October 2, 2002 - Lubbock Online: A Story of the harrowing escape from rebel-held area

Peace Corps Online: Peace Corps News: Headlines: Peace Corps Headlines - 2002: 10 October 2002 Peace Corps Headlines: October 2, 2002 - Lubbock Online: A Story of the harrowing escape from rebel-held area

By Admin1 (admin) on Wednesday, October 02, 2002 - 9:16 am: Edit Post

A Story of the harrowing escape from rebel-held area

Read and comment on this story from Lubbock Online about David Abbott, a Lubbock-born missionary, who describes the intense final hours before he and a group of Americans that included two Peace Corps Volunteers were safely evacuated from Ferkessedougou, a city in Ivory Coast at:

Lubbock native tells of harrowing escape from rebel-held area*

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Lubbock native tells of harrowing escape from rebel-held area


David Abbott, a Lubbock-born missionary evacuated Sunday from war torn Ivory Coast, described to his sister the intense final hours before he and his family were safely evacuated from this country in West Africa.

Abbott, 54, has worked as a missionary at a Baptist hospital in Ferkessedougou, a city in Ivory Coast, for 12 years.

Since Thursday, French and U.S. forces have evacuated 2,500 people mostly Westerners and other foreign nationals from the rebel-held cities of Bouake and Korhogo and surrounding areas, The Associated Press reported.

Abbott and his wife, Ann, 52, and their sons, Davy 13, and Stephen, 8, had been unsure of their fate since a Sept. 19 coup attempt.

On Saturday, French helicopters landed in Korhogo, 40 miles west of the Abbotts' location, and secured the airport, David Abbott wrote in an e-mail to his sister, Jeannie Stuart of Lubbock.

"Gunfire continued night and day in our town and our nerves were getting thin," Abbott wrote.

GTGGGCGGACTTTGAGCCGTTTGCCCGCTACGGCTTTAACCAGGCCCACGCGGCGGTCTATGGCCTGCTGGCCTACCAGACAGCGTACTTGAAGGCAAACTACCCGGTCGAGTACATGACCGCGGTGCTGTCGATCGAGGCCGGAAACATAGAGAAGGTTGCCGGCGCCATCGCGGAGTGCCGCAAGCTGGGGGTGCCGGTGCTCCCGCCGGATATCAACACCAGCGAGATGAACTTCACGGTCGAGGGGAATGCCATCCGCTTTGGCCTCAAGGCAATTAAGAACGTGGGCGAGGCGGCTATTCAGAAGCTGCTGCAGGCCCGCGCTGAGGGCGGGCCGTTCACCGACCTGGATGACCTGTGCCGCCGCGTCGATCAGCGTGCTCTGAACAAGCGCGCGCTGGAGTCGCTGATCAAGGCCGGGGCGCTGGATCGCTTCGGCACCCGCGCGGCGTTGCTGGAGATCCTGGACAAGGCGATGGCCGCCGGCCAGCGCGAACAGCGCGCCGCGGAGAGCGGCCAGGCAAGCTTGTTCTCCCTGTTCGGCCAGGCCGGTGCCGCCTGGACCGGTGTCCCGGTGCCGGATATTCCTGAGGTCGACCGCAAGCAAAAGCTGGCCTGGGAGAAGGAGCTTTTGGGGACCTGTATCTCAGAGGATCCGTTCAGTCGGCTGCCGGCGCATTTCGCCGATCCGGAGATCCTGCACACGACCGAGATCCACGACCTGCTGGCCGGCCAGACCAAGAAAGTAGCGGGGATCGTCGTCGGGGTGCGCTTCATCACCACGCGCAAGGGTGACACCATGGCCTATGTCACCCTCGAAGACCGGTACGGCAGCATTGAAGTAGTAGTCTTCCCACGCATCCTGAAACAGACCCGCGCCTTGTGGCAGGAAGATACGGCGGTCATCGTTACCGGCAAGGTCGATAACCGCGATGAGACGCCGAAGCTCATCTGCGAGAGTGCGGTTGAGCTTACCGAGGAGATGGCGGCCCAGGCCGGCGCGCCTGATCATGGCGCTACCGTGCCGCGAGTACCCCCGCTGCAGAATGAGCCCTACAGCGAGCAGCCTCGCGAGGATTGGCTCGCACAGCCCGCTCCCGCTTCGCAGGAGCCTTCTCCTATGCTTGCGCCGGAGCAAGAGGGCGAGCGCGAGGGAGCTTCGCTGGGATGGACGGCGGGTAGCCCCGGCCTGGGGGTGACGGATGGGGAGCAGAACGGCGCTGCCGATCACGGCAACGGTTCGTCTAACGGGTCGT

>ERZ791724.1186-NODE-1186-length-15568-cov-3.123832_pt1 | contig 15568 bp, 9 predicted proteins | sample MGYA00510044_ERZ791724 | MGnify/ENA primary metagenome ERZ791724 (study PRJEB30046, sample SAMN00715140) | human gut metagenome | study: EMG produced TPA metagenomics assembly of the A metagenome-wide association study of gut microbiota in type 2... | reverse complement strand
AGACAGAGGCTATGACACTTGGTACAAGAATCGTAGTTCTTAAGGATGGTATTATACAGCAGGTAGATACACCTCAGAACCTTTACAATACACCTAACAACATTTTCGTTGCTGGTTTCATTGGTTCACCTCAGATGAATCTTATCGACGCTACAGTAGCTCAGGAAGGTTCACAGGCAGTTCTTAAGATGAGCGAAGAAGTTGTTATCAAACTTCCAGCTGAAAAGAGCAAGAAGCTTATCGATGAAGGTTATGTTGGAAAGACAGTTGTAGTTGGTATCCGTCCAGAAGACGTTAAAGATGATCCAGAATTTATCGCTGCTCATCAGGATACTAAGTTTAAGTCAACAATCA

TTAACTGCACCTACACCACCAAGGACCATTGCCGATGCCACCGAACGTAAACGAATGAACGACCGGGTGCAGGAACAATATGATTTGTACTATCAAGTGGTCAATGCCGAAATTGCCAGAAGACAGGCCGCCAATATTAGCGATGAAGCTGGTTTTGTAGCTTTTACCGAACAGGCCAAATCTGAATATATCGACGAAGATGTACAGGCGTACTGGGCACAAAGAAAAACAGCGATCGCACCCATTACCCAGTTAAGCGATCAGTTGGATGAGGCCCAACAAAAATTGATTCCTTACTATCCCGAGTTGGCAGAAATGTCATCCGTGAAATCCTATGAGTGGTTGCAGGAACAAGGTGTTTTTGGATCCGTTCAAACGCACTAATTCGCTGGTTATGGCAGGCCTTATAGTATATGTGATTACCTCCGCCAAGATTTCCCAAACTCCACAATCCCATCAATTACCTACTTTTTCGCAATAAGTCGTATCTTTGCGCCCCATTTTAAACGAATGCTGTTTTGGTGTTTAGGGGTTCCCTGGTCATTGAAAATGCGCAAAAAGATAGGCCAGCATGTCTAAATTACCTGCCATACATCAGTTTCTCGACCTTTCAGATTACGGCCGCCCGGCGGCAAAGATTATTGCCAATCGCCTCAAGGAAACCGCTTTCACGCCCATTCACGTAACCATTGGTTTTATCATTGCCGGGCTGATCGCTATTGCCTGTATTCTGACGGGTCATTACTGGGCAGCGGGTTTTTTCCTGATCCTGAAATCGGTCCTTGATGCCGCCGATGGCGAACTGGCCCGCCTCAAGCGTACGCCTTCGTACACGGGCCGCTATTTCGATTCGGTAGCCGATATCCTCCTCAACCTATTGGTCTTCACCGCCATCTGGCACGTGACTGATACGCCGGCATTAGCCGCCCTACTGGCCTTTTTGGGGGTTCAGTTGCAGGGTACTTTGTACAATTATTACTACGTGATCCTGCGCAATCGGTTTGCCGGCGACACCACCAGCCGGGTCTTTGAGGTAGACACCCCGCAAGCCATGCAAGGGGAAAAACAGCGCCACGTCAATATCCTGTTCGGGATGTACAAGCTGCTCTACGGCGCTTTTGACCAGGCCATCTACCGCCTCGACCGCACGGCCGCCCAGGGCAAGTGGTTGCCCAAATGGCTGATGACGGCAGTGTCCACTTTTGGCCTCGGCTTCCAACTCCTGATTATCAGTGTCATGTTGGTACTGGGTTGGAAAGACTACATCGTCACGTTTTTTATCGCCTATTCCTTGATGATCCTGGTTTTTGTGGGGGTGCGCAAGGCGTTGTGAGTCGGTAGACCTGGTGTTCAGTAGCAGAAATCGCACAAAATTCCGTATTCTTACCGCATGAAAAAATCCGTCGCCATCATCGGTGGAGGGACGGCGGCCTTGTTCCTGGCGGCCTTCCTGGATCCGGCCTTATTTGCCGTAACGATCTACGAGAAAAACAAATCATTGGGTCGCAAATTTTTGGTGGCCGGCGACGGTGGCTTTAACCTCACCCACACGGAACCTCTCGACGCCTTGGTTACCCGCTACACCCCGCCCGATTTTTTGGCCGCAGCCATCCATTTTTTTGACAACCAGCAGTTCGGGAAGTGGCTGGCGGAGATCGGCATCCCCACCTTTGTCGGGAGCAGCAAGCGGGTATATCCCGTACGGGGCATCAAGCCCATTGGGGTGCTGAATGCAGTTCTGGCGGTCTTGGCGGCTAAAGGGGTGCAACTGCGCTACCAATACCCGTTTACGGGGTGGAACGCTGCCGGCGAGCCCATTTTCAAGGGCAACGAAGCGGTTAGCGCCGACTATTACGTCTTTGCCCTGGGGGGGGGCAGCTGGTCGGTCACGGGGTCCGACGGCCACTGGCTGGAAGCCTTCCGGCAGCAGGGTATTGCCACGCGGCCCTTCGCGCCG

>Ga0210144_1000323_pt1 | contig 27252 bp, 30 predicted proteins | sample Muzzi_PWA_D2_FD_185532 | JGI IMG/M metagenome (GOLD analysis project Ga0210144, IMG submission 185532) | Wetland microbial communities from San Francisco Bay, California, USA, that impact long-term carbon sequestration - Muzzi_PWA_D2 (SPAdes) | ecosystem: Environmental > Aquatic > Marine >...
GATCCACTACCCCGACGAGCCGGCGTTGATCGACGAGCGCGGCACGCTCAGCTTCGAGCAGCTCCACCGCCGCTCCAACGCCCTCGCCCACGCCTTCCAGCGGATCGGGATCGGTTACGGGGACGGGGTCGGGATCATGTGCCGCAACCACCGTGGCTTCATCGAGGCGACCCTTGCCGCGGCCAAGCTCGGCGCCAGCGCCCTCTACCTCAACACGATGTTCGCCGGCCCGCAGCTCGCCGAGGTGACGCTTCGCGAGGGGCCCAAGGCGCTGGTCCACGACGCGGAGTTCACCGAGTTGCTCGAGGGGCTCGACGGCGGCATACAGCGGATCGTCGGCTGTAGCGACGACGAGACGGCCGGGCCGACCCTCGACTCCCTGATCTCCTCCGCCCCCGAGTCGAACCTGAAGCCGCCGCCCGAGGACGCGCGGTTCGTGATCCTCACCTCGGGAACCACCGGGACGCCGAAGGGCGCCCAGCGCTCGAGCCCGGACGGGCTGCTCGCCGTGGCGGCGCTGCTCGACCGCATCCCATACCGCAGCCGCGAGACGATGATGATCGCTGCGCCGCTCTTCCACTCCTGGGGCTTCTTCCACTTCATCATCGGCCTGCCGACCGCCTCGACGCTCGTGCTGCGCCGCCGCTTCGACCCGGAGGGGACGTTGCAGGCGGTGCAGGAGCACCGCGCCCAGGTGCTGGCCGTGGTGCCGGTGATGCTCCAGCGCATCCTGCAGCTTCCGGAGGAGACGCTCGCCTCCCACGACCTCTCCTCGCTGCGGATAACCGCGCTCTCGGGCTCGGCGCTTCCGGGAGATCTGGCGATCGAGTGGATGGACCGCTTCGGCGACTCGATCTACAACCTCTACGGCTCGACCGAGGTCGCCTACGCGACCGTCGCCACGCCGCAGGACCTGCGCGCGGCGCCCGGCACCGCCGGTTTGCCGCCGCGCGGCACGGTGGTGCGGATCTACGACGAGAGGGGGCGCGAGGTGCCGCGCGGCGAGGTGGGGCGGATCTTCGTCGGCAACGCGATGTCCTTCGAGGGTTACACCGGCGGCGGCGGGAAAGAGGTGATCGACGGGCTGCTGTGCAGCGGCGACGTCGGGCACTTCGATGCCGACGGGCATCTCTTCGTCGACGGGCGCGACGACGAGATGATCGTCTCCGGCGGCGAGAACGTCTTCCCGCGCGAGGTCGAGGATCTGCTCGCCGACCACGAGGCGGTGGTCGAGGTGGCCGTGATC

By Sunday, it was time to get out.

The U.S. military wanted to land helicopters in the compound where the Abbotts and 14 other American missionaries and two Peace Corps volunteers were located, but Abbott advised against it, he wrote.

"I told them that the rebels' training camp was only 200 yards from us and it was too risky," he wrote. "We could be shot down."

They decided to leave from a secluded airstrip about 15 miles outside of town near a sugar plantation.

Abbott said he asked for a military escort to leave the town, but one couldn't be provided.

"We had to go to the rebels ourselves and ask for permission to leave," he wrote. "Taking an African with us, we went to the military training camp."

Abbott and another missionary were met by guards and taken to a tree, where they spoke to a leader. They were surrounded by armed rebels.

"I explained that we were Americans and that our embassy had called for our evacuation," Abbott wrote. "I was scared, but kept talking.

"I asked for permission to depart and it was granted!"

More than an hour later, the Abbotts and other missionaries crowded onto a French helicopter that then took off, flying just above the tree tops.

"For me, it was just like a scene from a war movie," Abbott wrote. "For the boys, it was the most exciting time of their lives."

By midnight Sunday, the Abbotts were in a hotel in Accra, the capital of Ghana, a country just east of Ivory Coast.

Ivory Coast was plunged into chaos after a failed coup attempt that involved a core group of 750 soldiers who were being purged from the military for suspected disloyalty. Insurgents were quelled in Abidjan, but they took over Bouake and Korhogo, the northern opposition stronghold. At least 270 people died in the first days after the failed coup.

Abbott said in the e-mail that they planned to leave for Denver, Colo., Tuesday night.

They will spend the rest of the week there and arrive in Lubbock on Sunday, his sister said.

Stuart and her family are thankful and relieved, she said.

"We're very thankful and very thankful for all the prayers that were said," she said.

She said she does not know what her brother intends to do in the future.

A war in the Ivory Coast could drag on for months, Stuart said, and there's no way to know what will happen to the missionaries' hospital or to their homes.

"They don't know what they'll have to go back to," Stuart said.

The hospital was left to be managed by locals, Stuart said.

"They left the African staff in charge and they'll try to do as much for the people as they can with the limited knowledge and resources they have, and they'll try to keep it going unless the rebels take it over," she said.

The Abbotts were allowed to leave with only one bag each.

"We go out with basically nothing," Abbott wrote. "Stephen brought his teddy bears. Davy would not carry anything and (left) with only his hat."

The family was still in shock Tuesday, Abbott wrote. But he also noted, "God has answered in a powerful way and we are so thankful to be alive."

lkane@lubbockonline.com 766-8754

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